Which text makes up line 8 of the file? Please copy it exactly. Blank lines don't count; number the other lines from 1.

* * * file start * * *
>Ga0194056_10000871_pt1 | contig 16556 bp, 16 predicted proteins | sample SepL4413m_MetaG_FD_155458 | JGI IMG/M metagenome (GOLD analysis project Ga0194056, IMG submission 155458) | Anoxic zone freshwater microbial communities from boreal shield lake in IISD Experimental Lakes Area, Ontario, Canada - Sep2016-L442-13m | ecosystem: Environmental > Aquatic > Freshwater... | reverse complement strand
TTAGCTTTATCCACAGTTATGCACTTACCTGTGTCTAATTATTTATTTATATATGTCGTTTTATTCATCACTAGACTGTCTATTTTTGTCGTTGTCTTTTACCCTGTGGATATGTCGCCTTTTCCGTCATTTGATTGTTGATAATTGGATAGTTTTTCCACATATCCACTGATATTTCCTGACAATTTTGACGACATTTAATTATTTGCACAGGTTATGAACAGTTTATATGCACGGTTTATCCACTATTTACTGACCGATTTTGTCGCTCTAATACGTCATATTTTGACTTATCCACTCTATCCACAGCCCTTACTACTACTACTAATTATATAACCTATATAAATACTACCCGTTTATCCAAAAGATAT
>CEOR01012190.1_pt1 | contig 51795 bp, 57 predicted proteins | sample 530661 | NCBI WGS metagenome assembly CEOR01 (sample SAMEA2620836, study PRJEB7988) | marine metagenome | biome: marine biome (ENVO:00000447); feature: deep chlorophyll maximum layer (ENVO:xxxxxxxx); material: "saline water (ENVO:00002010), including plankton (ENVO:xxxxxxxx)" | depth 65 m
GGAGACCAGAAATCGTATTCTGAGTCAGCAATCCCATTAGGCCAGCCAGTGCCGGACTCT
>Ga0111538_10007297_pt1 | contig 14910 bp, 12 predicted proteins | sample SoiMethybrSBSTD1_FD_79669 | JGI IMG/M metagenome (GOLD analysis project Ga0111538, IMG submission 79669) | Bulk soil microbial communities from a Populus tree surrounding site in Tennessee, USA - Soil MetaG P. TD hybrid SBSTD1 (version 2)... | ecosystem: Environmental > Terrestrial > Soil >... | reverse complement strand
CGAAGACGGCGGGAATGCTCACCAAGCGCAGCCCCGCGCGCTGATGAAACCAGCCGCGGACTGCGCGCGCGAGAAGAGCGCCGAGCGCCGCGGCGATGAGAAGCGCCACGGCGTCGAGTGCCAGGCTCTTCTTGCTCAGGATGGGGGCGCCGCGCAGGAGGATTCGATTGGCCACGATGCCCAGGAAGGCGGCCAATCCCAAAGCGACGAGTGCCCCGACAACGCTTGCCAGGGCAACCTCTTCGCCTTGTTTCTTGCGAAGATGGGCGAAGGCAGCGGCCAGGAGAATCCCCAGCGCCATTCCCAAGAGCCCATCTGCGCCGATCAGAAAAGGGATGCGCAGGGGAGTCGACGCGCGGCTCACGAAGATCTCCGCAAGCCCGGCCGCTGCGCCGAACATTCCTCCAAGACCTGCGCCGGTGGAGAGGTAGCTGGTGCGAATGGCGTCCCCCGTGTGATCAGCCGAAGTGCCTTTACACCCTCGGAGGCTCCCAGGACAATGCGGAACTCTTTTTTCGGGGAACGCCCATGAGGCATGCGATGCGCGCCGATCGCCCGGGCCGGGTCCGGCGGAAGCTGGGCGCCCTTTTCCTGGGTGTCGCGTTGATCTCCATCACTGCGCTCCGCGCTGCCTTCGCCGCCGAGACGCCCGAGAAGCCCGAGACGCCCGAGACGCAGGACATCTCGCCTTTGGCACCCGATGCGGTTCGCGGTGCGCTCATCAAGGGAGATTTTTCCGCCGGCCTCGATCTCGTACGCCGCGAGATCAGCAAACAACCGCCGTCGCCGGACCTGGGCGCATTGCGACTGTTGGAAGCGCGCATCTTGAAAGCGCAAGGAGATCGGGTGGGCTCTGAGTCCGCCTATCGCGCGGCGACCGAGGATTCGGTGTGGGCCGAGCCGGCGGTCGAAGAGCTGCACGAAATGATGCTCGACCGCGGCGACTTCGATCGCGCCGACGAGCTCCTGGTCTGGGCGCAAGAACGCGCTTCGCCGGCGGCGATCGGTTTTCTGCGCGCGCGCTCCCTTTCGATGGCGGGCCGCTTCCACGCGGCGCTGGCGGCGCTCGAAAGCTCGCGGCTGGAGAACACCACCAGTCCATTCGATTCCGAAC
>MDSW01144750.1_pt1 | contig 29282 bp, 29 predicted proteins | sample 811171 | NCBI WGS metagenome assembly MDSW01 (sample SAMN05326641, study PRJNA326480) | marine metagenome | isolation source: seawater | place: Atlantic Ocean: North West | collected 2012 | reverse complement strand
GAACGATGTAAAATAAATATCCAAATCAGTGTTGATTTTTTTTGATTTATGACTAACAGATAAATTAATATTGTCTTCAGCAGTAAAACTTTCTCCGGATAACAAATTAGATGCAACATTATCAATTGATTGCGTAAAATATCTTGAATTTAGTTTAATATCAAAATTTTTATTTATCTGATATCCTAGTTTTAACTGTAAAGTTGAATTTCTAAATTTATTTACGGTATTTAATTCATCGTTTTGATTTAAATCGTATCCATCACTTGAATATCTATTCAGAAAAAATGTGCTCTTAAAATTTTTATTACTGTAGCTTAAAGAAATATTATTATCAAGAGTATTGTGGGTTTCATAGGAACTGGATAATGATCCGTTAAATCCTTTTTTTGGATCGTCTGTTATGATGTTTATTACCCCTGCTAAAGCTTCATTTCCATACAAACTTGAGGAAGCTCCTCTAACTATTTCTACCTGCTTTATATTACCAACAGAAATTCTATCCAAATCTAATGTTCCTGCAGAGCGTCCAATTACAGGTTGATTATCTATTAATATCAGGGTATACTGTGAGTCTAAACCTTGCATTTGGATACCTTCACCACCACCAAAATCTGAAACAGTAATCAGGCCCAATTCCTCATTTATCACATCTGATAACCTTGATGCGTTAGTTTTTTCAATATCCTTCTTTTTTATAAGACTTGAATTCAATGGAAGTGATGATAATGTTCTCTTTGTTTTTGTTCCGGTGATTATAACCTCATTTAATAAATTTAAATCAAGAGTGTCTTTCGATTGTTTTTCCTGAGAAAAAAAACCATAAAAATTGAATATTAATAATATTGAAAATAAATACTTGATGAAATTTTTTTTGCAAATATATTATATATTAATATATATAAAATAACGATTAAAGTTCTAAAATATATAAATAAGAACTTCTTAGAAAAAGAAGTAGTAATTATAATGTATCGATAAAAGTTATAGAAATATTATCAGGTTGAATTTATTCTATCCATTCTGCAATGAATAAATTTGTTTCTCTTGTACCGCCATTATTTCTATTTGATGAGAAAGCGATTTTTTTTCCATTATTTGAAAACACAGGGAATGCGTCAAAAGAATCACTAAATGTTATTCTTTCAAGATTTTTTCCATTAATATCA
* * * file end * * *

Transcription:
GAACGATGTAAAATAAATATCCAAATCAGTGTTGATTTTTTTTGATTTATGACTAACAGATAAATTAATATTGTCTTCAGCAGTAAAACTTTCTCCGGATAACAAATTAGATGCAACATTATCAATTGATTGCGTAAAATATCTTGAATTTAGTTTAATATCAAAATTTTTATTTATCTGATATCCTAGTTTTAACTGTAAAGTTGAATTTCTAAATTTATTTACGGTATTTAATTCATCGTTTTGATTTAAATCGTATCCATCACTTGAATATCTATTCAGAAAAAATGTGCTCTTAAAATTTTTATTACTGTAGCTTAAAGAAATATTATTATCAAGAGTATTGTGGGTTTCATAGGAACTGGATAATGATCCGTTAAATCCTTTTTTTGGATCGTCTGTTATGATGTTTATTACCCCTGCTAAAGCTTCATTTCCATACAAACTTGAGGAAGCTCCTCTAACTATTTCTACCTGCTTTATATTACCAACAGAAATTCTATCCAAATCTAATGTTCCTGCAGAGCGTCCAATTACAGGTTGATTATCTATTAATATCAGGGTATACTGTGAGTCTAAACCTTGCATTTGGATACCTTCACCACCACCAAAATCTGAAACAGTAATCAGGCCCAATTCCTCATTTATCACATCTGATAACCTTGATGCGTTAGTTTTTTCAATATCCTTCTTTTTTATAAGACTTGAATTCAATGGAAGTGATGATAATGTTCTCTTTGTTTTTGTTCCGGTGATTATAACCTCATTTAATAAATTTAAATCAAGAGTGTCTTTCGATTGTTTTTCCTGAGAAAAAAAACCATAAAAATTGAATATTAATAATATTGAAAATAAATACTTGATGAAATTTTTTTTGCAAATATATTATATATTAATATATATAAAATAACGATTAAAGTTCTAAAATATATAAATAAGAACTTCTTAGAAAAAGAAGTAGTAATTATAATGTATCGATAAAAGTTATAGAAATATTATCAGGTTGAATTTATTCTATCCATTCTGCAATGAATAAATTTGTTTCTCTTGTACCGCCATTATTTCTATTTGATGAGAAAGCGATTTTTTTTCCATTATTTGAAAACACAGGGAATGCGTCAAAAGAATCACTAAATGTTATTCTTTCAAGATTTTTTCCATTAATATCA